“As noteworthy as these outreach programs may be, we must do more,” Mueller said. “We must build on these initiatives to expand the channels of information sharing and collaboration.”


He added, “For two decades, corporate cyber security has focused principally on reducing vulnerabilities. These are worthwhile efforts, but they cannot fully eliminate our vulnerabilities. We must identify and deter the persons behind those computer keyboards. And once we identify them—be they state actors, organized criminal groups, or 18-year-old hackers—we must devise a response that is effective, not just against that specific attack, but for all similar illegal activity.”


“We need to abandon the belief that better defenses alone will be sufficient,” Mueller said. “Instead of just building better defenses, we must build better relationships. If we do these things, and if we bring to these tasks the sense of urgency that this threat demands,” he added, “I am confident that we can and will defeat cyber threats, now and in the years to come.”


Resources:
- Read Director Mueller’s remarks
http://www.fbi.gov/news/speeches/working-together-to-defeat-cyber-threats

- Cyber Crime page
http://www.fbi.gov/about-us/investigate/cyber

- National Cyber Investigative Joint Task Force
http://www.fbi.gov/about-us/investigate/cyber/ncijtf

- National Cyber Forensics and Training Alliance
http://www.fbi.gov/news/stories/2011/september/cyber_091611

- Infragard
http://www.fbi.gov/news/stories/2010/march/infragard_030810
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« Reply #189 on: March 05, 2013, 12:26:09 AM »

Norwegian National Security Authority accuses China of computer espionage against Norwegian companies.

After TV2 revelaed last week that a Chinese military hacker group connected to Chinese government is behind cyber attacks against sensitive targets in Norway, National Security Authority deputy Eiliv Ofigsbø today said Norwegian companies have probably lost contracts because of computer espionage.

According to Ofigsbo, at least 20 of these serious cyber attacks can be traced back to China.

- The consequence of espionage cases may be losing data or losing the contract negotiations. We have seen concrete examples of Norwegian companies probably have lost as a result of these espionage activities. Our organization works with a number of Norwegian firms, and we know a number of those who have been subjected to such attacks, says Ofigsbø to TV2.

Ofisbo also noted that particularly high-tech firms, defense and oil and gas industries are the most severely affected ones by the attacks. Some in the energy sector have also been attacked. He says the U.S. report, designated "Unit 61398" also shows the Chinese military as responsible for an attack aimed at a larger company on Norwegian soil.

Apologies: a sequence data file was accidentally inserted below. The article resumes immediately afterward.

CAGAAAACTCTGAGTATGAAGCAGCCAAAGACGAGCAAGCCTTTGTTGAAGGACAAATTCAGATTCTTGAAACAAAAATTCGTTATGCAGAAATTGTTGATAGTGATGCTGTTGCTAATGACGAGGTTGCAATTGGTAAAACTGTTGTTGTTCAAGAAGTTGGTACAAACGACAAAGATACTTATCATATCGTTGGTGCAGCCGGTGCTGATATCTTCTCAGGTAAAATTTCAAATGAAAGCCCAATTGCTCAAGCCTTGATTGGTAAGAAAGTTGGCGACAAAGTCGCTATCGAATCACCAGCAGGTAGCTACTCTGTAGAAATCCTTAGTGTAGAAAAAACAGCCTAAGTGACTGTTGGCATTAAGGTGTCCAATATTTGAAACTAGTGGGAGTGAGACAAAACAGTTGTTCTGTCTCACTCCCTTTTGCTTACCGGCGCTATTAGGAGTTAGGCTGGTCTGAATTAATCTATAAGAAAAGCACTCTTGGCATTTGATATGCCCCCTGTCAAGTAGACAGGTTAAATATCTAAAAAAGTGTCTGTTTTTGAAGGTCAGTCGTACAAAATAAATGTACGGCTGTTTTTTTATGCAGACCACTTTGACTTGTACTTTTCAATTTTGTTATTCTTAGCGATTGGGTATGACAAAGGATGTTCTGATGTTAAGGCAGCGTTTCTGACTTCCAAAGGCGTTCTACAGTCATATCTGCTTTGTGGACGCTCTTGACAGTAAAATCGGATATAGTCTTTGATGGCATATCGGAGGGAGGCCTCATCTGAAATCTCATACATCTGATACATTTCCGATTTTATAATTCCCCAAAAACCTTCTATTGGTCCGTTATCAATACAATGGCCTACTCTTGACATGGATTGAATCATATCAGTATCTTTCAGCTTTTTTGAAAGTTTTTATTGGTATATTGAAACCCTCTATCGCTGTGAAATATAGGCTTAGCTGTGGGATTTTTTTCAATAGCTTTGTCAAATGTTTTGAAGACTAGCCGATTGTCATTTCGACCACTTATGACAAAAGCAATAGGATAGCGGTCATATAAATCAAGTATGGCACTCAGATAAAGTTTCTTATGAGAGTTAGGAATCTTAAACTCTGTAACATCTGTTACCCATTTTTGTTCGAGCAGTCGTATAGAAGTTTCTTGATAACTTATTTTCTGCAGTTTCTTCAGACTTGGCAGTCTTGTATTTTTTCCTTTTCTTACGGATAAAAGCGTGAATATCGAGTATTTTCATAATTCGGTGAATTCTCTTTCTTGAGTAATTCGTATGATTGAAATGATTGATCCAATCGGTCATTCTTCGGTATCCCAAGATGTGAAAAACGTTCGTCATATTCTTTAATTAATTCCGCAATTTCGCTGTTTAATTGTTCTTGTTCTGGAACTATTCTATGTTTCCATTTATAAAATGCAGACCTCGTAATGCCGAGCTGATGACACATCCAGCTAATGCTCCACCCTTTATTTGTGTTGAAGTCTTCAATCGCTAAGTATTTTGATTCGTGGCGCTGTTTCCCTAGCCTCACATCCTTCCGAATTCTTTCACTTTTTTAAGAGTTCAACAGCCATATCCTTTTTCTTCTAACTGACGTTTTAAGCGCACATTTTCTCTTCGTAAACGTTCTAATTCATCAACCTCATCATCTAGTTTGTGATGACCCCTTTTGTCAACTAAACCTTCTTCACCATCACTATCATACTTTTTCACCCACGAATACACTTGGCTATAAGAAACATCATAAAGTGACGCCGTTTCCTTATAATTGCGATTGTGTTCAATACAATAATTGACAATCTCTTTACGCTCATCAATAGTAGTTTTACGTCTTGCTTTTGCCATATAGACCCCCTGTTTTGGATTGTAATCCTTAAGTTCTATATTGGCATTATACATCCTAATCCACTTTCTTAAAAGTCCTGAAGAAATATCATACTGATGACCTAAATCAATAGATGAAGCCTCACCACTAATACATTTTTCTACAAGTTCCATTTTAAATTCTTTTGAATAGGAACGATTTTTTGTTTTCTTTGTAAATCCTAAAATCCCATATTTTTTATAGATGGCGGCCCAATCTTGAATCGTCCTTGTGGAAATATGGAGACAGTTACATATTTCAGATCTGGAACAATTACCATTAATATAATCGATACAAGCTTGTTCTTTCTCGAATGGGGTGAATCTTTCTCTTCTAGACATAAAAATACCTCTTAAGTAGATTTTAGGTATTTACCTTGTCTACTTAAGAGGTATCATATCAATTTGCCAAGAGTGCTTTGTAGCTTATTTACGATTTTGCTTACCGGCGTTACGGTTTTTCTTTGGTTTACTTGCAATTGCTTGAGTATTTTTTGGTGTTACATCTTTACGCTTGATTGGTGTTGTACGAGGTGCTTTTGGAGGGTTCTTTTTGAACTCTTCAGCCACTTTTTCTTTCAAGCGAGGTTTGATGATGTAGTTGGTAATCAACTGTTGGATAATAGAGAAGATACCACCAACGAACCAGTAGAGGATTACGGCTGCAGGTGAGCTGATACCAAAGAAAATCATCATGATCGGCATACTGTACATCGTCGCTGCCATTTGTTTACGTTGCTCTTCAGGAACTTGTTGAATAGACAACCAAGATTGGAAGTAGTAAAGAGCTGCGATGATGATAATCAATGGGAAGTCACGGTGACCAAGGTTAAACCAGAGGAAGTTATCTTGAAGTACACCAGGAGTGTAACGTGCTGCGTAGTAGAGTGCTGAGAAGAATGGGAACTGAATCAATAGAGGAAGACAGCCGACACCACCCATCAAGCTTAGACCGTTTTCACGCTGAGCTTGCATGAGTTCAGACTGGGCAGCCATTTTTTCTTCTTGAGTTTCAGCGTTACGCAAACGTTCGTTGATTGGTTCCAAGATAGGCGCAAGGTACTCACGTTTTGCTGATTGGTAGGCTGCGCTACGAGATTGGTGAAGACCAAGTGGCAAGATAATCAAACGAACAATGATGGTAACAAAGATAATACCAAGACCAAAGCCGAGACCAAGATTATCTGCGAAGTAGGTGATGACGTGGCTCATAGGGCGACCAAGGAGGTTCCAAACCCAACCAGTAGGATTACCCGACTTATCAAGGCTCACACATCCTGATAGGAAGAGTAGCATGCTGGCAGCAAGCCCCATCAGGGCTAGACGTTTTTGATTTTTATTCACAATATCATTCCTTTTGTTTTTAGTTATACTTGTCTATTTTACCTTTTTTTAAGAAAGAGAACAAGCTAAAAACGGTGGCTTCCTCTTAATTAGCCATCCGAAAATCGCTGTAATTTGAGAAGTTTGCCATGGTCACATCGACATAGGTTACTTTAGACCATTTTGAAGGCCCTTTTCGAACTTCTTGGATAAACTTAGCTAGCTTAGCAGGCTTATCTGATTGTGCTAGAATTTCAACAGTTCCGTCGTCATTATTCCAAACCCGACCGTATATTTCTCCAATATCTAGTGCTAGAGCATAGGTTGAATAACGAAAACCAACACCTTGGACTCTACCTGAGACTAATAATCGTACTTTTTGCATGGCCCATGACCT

- Since 2008, the number of cases increased by 30 percent each year. The past year was particularly remarked with the increased serious cases, including espionage cases, says he.
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« Reply #190 on: March 05, 2013, 06:45:38 AM »

Robert, as best as I can tell you are the most knowledgeable of us about the tech side this sort of thing.

What sort of solutions suggest themselves to you?
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« Reply #191 on: March 05, 2013, 02:25:24 PM »

http://money.cnn.com/2013/03/05/technology/security/cybersecurity-privacy/index.html

From the article:

The debate on cybersecurity has produced a sideshow centered around the belief that added security means a reduction in privacy.
Such views are nonsense. Quite simply, digital privacy cannot exist without cybersecurity. Weak security equals weak privacy. Want better privacy? Raise your security game to prevent hackers from stealing private data. Let the experts from the private sector and government communicate with each other so when they see threats, they can alert others and work together to create a solution.
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« Reply #192 on: March 06, 2013, 02:06:28 PM »

Robert, as best as I can tell you are the most knowledgeable of us about the tech side this sort of thing.

What sort of solutions suggest themselves to you?

Hey Guro, havent been ignoring the question been kind of busy this week, will give some thoughts as soon as I can.

Aloha.
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« Reply #193 on: March 06, 2013, 08:25:09 PM »

Thanks Robert, we await with interest.

BD:

An interesting point, but what do you make of the "fox guarding the hen house" aspects of it?
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bigdog
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« Reply #194 on: March 06, 2013, 08:31:33 PM »

I think it needs oversight. In some ways, at least, a single government is less of a threat than 1000s of independent hackers, etc.